MDC creates ‘Living Shorelines’ with UCFAug 1st, 2014 | Category: Blogs, MDC News, Oyster Restoration News, Shoreline Restoration News
Volunteers from Volusia, Brevard and Orange counties worked together last week with the University of Central Florida’s Dr. Linda Walters and Melinda Donnelly to restore the shorelines at two different sites in Canaveral National Seashore. Walters and Donnelly, along with volunteers and graduate students, spearheaded the initiatives along the shorelines of Garver Island and Seminole Rest, located in the Indian River Lagoon.
Marine Discovery Center volunteers were a crucial part of the team that helped transport and deploy oyster shell bags to Garver Island on July 23 and 24. Over two days, the hard-working crew restored 60 meters of shoreline, deploying 567 bags of oyster shells and 185 Spartina grass plantings.
Shoreline restoration moved to Seminole Rest on July 25 and 26, and volunteers started each day by assembling shell bags for the project. These new shells bags, combined with several hundred constructed by MDC volunteers during shell bagging events in June, were were placed along the banks of this historic site in Oak Hill. In total, 747 oyster shell bags were deployed to protect the shoreline at Seminole Rest from erosion. MDC volunteers and staff also planted 110 sprigs of Spartina grass and 85 mangrove trees alongside the oyster bags to restore a total of 50 meters of shoreline. Seminole Rest, home to Native American middens that date from 2,000 BC to 1565 AD as well as 2 historic buildings, provides valuable scientific, cultural, and historical information about the area’s past.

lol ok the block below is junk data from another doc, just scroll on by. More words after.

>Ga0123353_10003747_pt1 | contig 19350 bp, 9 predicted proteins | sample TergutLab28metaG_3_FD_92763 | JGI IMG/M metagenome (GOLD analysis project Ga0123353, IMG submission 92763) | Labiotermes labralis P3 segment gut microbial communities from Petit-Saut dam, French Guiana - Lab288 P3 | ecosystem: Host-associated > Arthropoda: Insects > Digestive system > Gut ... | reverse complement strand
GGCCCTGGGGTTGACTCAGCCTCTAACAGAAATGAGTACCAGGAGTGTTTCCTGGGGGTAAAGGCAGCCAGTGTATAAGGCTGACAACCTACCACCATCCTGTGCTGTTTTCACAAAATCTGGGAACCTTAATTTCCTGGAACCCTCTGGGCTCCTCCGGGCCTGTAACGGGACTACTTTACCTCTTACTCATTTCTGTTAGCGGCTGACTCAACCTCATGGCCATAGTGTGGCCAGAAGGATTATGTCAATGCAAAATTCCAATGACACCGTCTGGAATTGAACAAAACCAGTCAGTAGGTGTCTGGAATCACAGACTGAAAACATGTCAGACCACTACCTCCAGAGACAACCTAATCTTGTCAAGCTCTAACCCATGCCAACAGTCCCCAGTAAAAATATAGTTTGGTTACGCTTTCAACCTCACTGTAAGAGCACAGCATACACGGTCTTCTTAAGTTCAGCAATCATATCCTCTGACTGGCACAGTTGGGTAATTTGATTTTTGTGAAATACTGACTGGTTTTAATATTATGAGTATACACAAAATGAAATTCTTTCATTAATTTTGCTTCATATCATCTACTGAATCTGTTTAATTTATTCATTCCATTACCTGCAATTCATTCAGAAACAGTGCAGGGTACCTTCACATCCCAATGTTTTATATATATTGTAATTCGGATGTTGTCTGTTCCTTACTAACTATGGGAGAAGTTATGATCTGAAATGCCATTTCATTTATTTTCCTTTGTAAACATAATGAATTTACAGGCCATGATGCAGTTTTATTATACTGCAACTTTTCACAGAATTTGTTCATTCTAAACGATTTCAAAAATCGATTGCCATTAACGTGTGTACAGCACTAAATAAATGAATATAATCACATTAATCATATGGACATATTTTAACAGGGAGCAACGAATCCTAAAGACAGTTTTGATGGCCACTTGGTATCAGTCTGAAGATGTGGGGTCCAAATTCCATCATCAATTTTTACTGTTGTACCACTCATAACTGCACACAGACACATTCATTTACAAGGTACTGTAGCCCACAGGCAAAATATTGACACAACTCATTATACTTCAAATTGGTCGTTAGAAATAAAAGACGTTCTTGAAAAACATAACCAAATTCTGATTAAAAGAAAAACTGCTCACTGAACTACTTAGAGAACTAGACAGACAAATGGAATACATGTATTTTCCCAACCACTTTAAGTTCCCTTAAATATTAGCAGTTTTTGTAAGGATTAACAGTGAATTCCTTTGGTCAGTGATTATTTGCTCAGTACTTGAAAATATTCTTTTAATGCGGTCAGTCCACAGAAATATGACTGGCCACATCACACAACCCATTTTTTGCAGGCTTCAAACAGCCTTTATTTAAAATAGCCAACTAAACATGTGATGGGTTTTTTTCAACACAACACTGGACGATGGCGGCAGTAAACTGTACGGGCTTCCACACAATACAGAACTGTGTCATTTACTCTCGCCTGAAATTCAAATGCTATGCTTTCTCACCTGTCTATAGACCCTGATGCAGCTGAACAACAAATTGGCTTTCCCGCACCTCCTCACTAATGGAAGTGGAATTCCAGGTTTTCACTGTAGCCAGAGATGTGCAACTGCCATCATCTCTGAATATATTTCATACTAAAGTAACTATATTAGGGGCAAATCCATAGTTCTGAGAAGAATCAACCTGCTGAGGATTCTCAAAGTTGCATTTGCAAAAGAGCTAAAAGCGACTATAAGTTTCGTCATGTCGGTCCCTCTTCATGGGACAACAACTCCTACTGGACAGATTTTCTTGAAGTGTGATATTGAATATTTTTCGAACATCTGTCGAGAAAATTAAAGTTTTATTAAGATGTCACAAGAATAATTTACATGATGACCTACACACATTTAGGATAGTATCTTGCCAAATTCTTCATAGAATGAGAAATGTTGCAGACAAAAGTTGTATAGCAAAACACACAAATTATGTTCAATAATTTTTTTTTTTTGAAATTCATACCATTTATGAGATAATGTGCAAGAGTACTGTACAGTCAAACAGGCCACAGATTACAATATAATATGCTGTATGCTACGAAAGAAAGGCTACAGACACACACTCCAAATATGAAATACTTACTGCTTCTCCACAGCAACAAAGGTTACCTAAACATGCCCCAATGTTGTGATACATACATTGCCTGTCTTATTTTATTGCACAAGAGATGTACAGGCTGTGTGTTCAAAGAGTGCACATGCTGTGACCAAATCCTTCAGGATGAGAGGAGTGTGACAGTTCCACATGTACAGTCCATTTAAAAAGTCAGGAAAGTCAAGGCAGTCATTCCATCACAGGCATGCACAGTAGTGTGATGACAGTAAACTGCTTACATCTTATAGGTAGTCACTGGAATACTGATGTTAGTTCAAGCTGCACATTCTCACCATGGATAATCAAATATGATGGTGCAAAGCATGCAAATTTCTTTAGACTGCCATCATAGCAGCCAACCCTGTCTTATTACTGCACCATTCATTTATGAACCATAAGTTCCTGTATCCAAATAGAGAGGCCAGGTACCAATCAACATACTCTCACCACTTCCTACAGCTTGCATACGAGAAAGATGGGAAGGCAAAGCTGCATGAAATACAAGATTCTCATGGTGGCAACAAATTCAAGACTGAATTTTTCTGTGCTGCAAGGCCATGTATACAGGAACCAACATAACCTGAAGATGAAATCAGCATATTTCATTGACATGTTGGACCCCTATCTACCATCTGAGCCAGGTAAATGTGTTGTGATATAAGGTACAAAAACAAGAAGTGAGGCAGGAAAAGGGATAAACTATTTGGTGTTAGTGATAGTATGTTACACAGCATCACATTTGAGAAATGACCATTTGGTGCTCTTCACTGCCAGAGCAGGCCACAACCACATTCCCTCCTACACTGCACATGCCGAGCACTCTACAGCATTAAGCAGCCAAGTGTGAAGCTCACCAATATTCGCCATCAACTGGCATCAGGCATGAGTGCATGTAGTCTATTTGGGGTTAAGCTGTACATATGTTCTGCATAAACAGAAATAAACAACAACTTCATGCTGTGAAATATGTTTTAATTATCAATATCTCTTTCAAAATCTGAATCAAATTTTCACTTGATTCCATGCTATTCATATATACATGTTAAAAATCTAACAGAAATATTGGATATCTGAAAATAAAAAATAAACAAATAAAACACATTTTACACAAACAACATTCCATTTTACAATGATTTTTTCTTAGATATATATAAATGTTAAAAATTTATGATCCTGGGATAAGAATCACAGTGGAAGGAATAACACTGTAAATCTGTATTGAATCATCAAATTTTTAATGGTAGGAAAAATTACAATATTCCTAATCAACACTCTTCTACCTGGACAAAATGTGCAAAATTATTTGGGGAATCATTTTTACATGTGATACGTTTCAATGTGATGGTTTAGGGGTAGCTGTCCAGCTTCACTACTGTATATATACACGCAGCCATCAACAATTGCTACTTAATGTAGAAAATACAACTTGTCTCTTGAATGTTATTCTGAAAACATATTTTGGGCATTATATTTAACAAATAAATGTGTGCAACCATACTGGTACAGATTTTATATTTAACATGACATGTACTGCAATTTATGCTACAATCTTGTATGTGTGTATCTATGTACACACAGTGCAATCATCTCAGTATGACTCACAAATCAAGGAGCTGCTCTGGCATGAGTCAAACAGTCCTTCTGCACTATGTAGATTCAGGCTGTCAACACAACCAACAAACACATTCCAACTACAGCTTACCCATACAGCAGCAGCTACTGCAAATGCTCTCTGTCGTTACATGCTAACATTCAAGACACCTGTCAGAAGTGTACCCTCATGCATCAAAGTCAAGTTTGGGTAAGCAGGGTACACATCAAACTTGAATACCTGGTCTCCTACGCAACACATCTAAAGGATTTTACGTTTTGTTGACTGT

Many of the volunteers who assisted with these restoration events have been involved with other aspects of the Shuck and Share oyster recycling project, and were excited to see the recycled shells make it back into the natural environment. Instead of sitting in a landfill, these oyster shells are now providing natural habitat for many species in the Indian River Lagoon, protecting shorelines against erosion, sea-level rise, and improving water quality through filtration. The restored shorelines are monitored and periodically adjusted to ensure growth of the native plants and the viability of the restored oyster reefs.
The next opportunity to get involved in oyster recycling and restoration at MDC is the o yster mat-making event this Saturday, August 2 from 9am – 1pm. No experience necessary, come contribute to a healthier lagoon alongside your friends and neighbors! Please call 386-428-4828 or e-mail Annie@marinediscoverycenter.org for more details.